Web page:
Clear Guidance on renewal terms under the Electronic Communications Code provided by the Tribunal in the recent case of EE Ltd and another v Stephenson and another  UKUT 180 (LC) (“Stephenson”)
The new Electronic Communications Code (the “Code”) came into force in 2017 in order to assist operators in offering a reliable and extensive telecommunications network to the public by granting them greater rights to install electronic communications apparatus on land.
One of the main bones of contention between landowners and operators since the Code first came into force has been how much rent operators should pay to landowners in return for the benefit of using their land.
This was one of the key focusses of the Stephenson case, alongside other considerations about the broadness of the rights that should be afforded to operators in the context of the Code.
The Tribunal awarded the landowner an annual rent of £750 in respect of the site, which is a reiteration of previous approaches that generally speaking greenfield sites should fetch around this figure, subject to site-specific nuances which result in a higher rent being justifiable.
In terms of what to take into account under this heading, the following should be noted:
- Comparable transactions are irrelevant unless they relate to alternative use value and therefore demonstrate how other comparable sites are used and, as such, how the site in question may be used if not for an operator being in situ on the land.
- Factors that are relevant to how the rent should be negotiated in the context of a new letting under the Code should be taken into account (i.e. those referred to in the Vodafone Limited v Hanover Capital Limited  EWMisc 13(CC) (“Hanover”) case, such as any additional benefit being conferred on the operator as a result of the letting, or any greater burden being placed on the landowner than would be placed on them if they let the land for an alternative use).
- Lost opportunity is dealt with as part of consideration (when providing comparables in respect of alternative use value), so no compensation would be awarded for this.
- Diminution in value of a site is a distinct point, so if diminution can be demonstrated, then the Code does not preclude compensation being awarded in this respect in the future.
Other renewal terms
Upgrading and Sharing
- The Tribunal was sympathetic to the operator in respect of both of these terms and granted them the ability to freely share their rights with sharers, as well as unrestricted upgrading rights.
- Paragraph 17 of the Code does only allow upgrades to the extent that they do not ‘impose an additional burden on the Landlord’ or ‘cause no adverse impact, or no more than a minimal adverse impact, on the appearance of the equipment’. That said, there is some degree of a question-mark over what these terms actually mean, such that it appears the Tribunal decided to take the common-sense approach of ascertaining whether realistically speaking there was clearly a foreseeable risk that loss or damage would be suffered by the landowner, here, if upgrading rights were not limited in some way. They decided not.
Redevelopment break and indemnity
- Notwithstanding the Tribunal’s approach in general being largely weighted towards the operator in terms of offering a low rent even despite the operator’s largely unfettered rights, these two particular elements of the agreement did consider the landowner’s position sympathetically.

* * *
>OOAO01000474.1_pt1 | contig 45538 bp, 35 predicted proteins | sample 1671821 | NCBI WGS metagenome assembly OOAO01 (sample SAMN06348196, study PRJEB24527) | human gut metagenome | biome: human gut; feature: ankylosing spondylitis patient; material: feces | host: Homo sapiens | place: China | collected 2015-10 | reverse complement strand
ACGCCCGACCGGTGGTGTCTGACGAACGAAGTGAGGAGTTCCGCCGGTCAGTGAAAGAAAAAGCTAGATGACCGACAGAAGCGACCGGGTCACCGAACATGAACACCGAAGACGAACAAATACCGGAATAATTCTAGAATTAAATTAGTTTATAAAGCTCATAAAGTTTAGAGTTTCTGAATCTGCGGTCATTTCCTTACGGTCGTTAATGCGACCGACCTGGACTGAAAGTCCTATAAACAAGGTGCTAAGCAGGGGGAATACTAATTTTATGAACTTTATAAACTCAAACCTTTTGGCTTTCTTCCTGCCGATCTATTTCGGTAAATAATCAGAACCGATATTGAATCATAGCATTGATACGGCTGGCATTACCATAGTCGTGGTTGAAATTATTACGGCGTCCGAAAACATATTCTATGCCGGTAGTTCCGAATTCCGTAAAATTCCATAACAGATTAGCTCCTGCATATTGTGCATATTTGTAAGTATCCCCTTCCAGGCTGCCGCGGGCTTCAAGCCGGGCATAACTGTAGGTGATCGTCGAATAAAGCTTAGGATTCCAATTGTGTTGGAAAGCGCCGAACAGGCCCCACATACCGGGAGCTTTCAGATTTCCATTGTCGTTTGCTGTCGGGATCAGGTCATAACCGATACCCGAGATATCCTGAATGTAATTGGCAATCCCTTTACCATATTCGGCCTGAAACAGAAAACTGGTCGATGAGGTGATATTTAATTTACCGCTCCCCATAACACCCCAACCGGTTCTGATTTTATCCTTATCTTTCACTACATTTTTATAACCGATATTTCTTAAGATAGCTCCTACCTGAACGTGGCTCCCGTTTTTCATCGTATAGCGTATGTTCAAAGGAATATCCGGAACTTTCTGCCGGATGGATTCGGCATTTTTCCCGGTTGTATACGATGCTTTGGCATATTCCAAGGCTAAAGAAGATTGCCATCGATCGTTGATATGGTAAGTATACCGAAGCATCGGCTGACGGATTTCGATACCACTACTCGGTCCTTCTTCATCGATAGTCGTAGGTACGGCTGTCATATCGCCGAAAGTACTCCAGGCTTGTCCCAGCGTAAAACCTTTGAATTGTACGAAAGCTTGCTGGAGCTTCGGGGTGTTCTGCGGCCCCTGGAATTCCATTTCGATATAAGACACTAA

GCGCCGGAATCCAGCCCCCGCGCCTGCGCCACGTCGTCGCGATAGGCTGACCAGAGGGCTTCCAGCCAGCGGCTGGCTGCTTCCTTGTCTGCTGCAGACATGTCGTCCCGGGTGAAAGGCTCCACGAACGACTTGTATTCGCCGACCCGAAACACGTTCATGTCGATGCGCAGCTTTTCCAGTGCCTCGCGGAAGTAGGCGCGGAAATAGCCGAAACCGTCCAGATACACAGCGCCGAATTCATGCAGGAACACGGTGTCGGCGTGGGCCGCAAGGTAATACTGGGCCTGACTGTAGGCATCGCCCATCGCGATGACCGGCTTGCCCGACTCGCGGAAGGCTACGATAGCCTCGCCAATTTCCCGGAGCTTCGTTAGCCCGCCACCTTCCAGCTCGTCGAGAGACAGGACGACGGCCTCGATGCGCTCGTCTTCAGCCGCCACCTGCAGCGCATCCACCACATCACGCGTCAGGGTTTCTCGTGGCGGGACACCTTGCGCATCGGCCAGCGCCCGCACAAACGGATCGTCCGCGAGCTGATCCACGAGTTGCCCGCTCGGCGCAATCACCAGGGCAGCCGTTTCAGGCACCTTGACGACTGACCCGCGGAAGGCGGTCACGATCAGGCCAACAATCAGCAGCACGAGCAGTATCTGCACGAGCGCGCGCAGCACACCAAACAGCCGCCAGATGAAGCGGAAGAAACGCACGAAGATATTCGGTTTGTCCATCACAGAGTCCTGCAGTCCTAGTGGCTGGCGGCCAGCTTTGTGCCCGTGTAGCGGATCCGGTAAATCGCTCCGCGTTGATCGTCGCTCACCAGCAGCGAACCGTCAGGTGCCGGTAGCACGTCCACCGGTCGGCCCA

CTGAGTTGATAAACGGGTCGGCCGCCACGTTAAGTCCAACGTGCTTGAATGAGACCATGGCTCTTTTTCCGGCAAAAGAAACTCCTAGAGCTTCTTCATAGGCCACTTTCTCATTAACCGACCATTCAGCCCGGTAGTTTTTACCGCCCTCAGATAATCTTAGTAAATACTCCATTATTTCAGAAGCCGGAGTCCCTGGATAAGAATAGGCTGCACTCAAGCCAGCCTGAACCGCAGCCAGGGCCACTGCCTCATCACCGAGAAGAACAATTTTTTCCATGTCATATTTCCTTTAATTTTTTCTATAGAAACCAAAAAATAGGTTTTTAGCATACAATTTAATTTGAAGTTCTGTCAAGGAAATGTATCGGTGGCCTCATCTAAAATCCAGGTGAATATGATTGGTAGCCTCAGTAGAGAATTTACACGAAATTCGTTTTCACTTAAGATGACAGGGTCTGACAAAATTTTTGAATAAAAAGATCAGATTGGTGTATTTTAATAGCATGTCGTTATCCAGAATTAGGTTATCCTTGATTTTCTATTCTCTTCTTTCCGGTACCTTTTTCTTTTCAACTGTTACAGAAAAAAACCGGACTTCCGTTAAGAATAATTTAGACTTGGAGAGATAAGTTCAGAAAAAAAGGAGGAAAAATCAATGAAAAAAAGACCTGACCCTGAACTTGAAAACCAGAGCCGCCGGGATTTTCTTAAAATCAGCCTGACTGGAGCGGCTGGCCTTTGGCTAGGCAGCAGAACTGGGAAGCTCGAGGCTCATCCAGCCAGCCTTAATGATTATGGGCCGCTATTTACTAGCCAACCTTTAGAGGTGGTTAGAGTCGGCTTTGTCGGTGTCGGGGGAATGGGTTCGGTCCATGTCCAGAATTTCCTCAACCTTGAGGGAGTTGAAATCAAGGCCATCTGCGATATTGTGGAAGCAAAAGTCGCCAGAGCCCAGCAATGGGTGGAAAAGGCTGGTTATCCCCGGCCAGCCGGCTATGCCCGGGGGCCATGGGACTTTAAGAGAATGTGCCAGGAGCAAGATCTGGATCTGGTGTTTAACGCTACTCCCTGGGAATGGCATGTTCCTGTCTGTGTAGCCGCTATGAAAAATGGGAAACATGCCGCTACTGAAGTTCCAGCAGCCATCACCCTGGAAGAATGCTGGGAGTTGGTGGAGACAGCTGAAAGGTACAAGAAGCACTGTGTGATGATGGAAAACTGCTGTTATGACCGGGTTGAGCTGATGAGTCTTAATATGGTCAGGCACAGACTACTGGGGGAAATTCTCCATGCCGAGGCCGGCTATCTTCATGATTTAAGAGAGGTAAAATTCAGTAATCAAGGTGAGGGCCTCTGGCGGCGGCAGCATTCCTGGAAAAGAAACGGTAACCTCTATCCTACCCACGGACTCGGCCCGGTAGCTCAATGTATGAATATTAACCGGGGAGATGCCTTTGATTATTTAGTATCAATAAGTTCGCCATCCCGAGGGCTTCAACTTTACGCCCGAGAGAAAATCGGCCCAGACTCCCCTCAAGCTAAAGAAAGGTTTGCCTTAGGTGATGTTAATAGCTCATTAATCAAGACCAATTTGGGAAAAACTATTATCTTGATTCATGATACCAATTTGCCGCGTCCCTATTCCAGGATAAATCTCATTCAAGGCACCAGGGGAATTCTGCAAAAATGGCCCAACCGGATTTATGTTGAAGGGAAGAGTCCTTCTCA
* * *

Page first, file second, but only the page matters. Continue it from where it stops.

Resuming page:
- Even though the landowner had no obvious intention to redevelop the site in the near future, they were awarded a redevelopment break in a bid to try to rebalance a sense of fairness in the context of the landowner losing alternative use of its site as a result of Code rights being imposed.
- In terms of the indemnity clause, the Tribunal rejected the idea that the operator should only have to indemnify the landowner in respect of claims resulting from acts by it of negligence or omissions. They took the approach that where the landowner is receiving such little rent in respect of a site, they should not be expected to have their risks increased because of highly caveated indemnity provisions.
All in all, the Stephenson case has reaffirmed previous approaches taken by the Tribunal and cemented the fact that the Hanover case should continue to be referred to where valuation is concerned and comparables relating to other telecoms sites need to be scrapped.
It has also triggered a reminder of the purposes of the legislation, which is to as much as possible promote and facilitate an effective and prosperous network, such that upgrading and sharing rights should not be restricted unless there are clear and tangible reasons why they need to be in the context of the particular site.
That said, unfettered redevelopment breaks are something that landowners should certainly fight their corner on if they have any inkling of alternative plans for their site which would need telecoms apparatus to be removed; and they should also stand their ground in reducing their risk as much as possible via the indemnity provisions drafted into code agreements. The Tribunal took the approach that both of these are only fair in the context of landowners receiving so little in return for having Code rights thrust upon their sites.
If you have been approached by a code operator wanting to exercise rights upon your land and you need some assistance, please do not hesitate to contact either James Robinson ([email protected]) or Danielle Eley ([email protected]) who will be happy to assist.
The content of this article is for general information only. It is not, and should not be taken as, legal advice. If you require any further information in relation to this article please contact the author in the first instance. Law covered as at July 2022.